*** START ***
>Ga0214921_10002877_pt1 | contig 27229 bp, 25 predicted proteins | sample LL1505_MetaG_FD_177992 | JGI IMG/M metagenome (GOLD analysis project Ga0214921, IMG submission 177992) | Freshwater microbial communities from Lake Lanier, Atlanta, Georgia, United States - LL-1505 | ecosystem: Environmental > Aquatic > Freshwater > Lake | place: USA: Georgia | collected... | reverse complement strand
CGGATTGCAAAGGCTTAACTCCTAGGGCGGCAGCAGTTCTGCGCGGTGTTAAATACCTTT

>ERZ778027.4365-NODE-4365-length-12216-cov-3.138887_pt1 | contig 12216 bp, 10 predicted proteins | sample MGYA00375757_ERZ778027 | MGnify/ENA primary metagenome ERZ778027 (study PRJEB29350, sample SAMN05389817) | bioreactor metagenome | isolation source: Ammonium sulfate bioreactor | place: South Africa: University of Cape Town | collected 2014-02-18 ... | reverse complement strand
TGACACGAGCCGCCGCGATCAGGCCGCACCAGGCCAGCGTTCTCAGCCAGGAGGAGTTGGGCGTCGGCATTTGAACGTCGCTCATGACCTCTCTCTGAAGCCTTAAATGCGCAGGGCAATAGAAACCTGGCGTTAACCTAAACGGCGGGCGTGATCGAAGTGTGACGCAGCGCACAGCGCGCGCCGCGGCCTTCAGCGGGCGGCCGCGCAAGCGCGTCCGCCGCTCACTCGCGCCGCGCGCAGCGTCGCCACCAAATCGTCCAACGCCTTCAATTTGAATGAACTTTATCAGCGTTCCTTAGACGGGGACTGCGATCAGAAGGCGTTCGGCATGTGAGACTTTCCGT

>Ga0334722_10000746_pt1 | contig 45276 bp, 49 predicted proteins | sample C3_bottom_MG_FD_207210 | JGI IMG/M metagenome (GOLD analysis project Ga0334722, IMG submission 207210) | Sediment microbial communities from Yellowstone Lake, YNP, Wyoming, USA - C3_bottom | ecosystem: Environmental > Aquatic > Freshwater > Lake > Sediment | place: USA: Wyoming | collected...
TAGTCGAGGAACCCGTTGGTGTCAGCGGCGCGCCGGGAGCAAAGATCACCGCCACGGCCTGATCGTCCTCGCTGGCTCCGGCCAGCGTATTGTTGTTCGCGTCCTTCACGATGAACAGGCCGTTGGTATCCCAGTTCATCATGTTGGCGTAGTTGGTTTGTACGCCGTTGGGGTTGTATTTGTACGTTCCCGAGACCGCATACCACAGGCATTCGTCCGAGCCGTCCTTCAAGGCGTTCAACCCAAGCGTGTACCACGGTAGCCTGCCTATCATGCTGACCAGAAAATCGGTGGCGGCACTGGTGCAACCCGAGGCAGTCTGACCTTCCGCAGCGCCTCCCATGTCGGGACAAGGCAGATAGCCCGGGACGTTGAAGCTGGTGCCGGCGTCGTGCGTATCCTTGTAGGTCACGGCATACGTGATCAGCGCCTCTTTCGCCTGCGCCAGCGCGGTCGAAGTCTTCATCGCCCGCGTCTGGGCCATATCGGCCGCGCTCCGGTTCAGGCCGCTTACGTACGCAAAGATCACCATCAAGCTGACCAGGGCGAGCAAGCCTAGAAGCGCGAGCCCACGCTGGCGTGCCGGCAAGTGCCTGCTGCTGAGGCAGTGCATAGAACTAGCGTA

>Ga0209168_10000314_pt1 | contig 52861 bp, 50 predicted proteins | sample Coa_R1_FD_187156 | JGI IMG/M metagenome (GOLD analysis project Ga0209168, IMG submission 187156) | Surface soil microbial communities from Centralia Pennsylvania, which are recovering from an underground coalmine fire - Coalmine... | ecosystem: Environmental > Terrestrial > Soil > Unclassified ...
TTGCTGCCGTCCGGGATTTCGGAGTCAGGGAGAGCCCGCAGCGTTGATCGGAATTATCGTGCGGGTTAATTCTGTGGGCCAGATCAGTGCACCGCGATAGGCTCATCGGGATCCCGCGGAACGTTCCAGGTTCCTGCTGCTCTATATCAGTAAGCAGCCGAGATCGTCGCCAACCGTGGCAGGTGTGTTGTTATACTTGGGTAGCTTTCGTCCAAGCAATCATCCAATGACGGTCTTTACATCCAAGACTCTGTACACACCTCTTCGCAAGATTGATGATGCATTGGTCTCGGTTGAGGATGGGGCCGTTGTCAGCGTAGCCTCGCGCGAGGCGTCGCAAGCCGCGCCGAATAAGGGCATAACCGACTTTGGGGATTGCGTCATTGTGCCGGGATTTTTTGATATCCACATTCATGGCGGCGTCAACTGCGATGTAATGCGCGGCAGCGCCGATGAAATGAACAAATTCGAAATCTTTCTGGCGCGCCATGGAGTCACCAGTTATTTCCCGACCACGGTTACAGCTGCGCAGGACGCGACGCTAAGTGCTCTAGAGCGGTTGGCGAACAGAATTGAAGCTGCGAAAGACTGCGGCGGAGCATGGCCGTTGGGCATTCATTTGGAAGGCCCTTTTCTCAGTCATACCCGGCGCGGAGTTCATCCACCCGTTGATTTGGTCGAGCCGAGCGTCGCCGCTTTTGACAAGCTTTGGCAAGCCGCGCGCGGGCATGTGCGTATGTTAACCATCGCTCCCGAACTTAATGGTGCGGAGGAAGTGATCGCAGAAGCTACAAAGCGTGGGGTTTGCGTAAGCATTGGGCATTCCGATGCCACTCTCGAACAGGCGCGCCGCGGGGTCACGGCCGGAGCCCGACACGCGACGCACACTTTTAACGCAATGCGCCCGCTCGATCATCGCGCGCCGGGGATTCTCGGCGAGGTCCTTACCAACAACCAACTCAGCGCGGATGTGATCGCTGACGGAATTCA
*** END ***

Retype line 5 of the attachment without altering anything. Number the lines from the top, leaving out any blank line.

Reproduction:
>Ga0334722_10000746_pt1 | contig 45276 bp, 49 predicted proteins | sample C3_bottom_MG_FD_207210 | JGI IMG/M metagenome (GOLD analysis project Ga0334722, IMG submission 207210) | Sediment microbial communities from Yellowstone Lake, YNP, Wyoming, USA - C3_bottom | ecosystem: Environmental > Aquatic > Freshwater > Lake > Sediment | place: USA: Wyoming | collected...